Robert Pagliarini

Have you heard the good news? Me either. From the moment we wake up until we fall asleep, we face an onslaught of bad news and pessimism. Moment after moment and day after day, this blanket of negativity creates a pervasive sense of fear and anxiety that is hard to shake and can lead to detachment, confusion, depression, and just an overall sense of numbness. How can you stop the negativity? You can't. But what you can do is add a little positivity throughout your day to create a better life.

Really big positive change doesn't require a lot of effort or time. Sometimes the small things can produce massive change -- like a small spark in a dry forest. A fun way to add some positivity to your day and to create a better life is through "sparking." Sparking is when you add brief but healthful things to think or do throughout your day. Here's how you do it:

1. Choose one spark.

Some sparks are a reminder to think, such as repeating an affirmation, thanking God for all you've been given, saying a prayer, imagining your perfect future, going over your top three goals, etc. Sparks can also be reminders to do something, such as taking five deep breaths, stretching, sitting up straight, relaxing your muscles, closing your eyes, standing up, etc. Whether your spark is thinking or doing, choose one that is easy and powerful for you. For example, I get so wrapped up in what I'm working on for the future that I forget about what I've accomplished and what I already have. So, a powerful spark for me is to think of three things that I'm grateful for. This takes me away from future-based thinking and brings me back to today. On the other hand, you might be stuck in the problems of the present. A powerful spark for you might be imagining your perfect future. Whatever your spark, make sure it takes less than a minute to complete.

2. Choose a "dead time" moment.

The key to sparking is connecting the spark to a brief but recurring activity -- something you already do throughout the day. Examples include turning off your alarm, waiting for the shower water to heat up, opening the refrigerator, pouring a cup of coffee, going to the bathroom, stopping at a red light, listening to hold music, waiting for your computer to boot-up, waiting for an elevator, opening your front door, checking the mail, etc.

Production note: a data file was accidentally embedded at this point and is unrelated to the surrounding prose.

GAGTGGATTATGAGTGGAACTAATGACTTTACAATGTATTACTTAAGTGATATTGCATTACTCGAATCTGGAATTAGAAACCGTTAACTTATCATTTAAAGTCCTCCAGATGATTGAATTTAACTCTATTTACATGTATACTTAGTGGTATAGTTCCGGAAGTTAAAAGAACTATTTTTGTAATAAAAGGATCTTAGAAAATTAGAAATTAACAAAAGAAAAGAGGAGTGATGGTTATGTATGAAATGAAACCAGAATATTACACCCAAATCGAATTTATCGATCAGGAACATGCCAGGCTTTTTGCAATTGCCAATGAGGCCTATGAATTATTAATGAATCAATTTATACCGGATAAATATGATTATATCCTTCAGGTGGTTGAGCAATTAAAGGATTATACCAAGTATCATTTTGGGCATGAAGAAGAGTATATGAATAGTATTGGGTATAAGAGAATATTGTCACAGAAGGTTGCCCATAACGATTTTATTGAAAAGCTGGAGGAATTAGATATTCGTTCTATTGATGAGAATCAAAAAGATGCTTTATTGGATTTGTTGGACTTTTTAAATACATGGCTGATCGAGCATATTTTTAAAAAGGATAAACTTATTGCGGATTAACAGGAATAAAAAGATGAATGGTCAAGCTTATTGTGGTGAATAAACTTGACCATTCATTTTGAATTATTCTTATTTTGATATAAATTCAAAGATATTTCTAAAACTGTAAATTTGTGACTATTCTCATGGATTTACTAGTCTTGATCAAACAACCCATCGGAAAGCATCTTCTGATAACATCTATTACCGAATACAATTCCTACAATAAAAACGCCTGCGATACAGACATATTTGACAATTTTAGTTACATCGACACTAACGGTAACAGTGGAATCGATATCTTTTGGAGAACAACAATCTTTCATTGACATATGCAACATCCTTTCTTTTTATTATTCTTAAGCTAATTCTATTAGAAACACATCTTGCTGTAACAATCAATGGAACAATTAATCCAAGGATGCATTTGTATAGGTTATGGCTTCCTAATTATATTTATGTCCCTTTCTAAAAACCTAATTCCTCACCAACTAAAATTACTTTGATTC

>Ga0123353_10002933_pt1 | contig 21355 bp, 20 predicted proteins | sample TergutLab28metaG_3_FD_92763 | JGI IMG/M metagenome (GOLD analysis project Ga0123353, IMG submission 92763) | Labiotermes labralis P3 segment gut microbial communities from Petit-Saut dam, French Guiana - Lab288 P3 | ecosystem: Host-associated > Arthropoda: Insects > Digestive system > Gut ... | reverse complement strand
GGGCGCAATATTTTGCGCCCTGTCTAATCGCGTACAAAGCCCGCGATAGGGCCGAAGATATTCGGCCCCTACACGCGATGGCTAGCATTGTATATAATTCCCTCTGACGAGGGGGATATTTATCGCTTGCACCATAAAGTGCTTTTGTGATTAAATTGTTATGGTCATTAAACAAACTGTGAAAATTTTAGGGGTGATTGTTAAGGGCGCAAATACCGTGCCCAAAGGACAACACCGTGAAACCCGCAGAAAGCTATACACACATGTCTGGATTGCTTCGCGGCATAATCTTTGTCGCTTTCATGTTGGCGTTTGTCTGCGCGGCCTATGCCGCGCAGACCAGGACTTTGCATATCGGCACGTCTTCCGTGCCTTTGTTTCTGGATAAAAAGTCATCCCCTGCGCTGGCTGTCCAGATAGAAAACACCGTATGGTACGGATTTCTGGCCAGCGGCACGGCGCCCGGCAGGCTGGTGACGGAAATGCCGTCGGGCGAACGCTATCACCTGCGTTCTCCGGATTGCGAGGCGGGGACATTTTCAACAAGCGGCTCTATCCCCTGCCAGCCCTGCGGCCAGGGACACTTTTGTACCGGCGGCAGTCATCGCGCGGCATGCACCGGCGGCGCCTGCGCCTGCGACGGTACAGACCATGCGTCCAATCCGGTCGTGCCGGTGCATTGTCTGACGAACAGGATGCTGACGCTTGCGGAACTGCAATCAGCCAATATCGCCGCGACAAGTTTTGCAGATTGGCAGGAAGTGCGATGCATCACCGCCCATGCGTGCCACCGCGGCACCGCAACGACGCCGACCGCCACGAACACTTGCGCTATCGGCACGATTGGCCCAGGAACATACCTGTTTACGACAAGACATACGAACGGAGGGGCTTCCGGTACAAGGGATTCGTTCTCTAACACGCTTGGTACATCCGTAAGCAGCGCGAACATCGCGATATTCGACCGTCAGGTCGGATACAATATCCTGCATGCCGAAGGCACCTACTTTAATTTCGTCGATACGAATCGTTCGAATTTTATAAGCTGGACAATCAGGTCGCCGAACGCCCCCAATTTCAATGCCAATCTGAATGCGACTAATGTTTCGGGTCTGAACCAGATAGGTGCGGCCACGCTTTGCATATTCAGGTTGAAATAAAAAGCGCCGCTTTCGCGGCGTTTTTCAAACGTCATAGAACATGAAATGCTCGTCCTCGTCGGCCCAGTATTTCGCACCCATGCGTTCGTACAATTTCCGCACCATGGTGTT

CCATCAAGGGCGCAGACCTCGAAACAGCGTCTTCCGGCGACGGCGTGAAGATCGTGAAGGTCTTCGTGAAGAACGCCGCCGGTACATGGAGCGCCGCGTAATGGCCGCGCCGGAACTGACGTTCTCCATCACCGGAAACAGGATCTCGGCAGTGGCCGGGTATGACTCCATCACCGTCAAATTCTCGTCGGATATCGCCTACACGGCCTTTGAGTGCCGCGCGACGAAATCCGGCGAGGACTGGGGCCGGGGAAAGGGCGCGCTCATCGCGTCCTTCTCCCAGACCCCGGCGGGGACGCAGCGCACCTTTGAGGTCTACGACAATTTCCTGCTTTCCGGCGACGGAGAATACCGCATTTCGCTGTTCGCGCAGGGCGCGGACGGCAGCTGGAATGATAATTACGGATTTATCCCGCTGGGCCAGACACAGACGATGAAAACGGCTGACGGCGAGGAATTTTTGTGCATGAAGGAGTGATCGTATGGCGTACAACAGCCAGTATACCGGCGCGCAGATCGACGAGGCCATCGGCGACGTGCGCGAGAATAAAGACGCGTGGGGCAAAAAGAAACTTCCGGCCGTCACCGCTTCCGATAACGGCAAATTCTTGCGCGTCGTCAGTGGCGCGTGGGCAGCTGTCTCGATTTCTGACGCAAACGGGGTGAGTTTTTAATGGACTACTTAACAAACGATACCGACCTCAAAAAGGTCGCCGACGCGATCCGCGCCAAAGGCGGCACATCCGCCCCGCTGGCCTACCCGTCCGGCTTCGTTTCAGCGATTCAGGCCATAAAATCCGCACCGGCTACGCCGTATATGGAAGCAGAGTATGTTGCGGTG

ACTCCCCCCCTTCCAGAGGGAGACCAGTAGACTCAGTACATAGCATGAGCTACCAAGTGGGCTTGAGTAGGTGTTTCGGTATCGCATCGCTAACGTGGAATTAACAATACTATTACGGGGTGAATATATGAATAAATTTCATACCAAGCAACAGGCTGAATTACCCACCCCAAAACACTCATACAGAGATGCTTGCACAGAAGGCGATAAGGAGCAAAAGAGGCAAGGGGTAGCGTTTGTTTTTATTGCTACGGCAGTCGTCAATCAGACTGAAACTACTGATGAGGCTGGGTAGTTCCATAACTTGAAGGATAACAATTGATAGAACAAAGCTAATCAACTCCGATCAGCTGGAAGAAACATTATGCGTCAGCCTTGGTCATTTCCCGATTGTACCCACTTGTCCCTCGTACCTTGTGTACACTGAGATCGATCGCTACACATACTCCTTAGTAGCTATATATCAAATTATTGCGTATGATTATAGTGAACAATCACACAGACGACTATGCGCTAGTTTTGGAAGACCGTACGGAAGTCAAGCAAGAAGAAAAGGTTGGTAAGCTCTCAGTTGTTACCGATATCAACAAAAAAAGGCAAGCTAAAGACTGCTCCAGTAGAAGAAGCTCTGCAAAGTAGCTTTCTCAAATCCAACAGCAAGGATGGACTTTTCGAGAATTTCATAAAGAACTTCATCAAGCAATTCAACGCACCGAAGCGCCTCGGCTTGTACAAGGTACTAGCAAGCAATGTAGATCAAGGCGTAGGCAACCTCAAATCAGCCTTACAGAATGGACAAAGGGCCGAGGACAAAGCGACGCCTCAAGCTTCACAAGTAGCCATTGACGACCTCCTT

3. Make the connection.

Once you've got the spark and one recurring dead-time moment, you need to connect them. Whenever the dead-time moment occurs, you need to light your spark. For example, I have the bad habit of taking shallow breaths. So now, I take several deep breaths every time I call someone and wait for them to pick up. When choosing your moment, look for one that occurs at least once every day and try to match the spark to the moment. For example, a spark reminding you to stand up and stretch at a red light? Not so good. Get creative! Post a note in your mailbox with a motivational passage that resonates with you. Along with the daily Pottery Barn catalog, you'll also get a little inspiration when you get the mail.

At first, you might forget, or it might feel clumsy, but keep doing it. After a few days, it will become automatic just like brushing your teeth in the morning. Don't try to do too much, too soon. Start slowly. Introduce just one spark at a time. Let it sink in and become a habit before you begin another one. And who knows? Maybe if you add enough positivity throughout the day, you'll be able to create some of that good news we all need.

(Robert Pagliarini is a CBS MoneyWatch columnist and the author of "The Other 8 Hours: Maximize Your Free Time to Create New Wealth & Purpose" and the national best-seller "The Six-Day Financial Makeover: Transform Your Financial Life in Less Than a Week!." )


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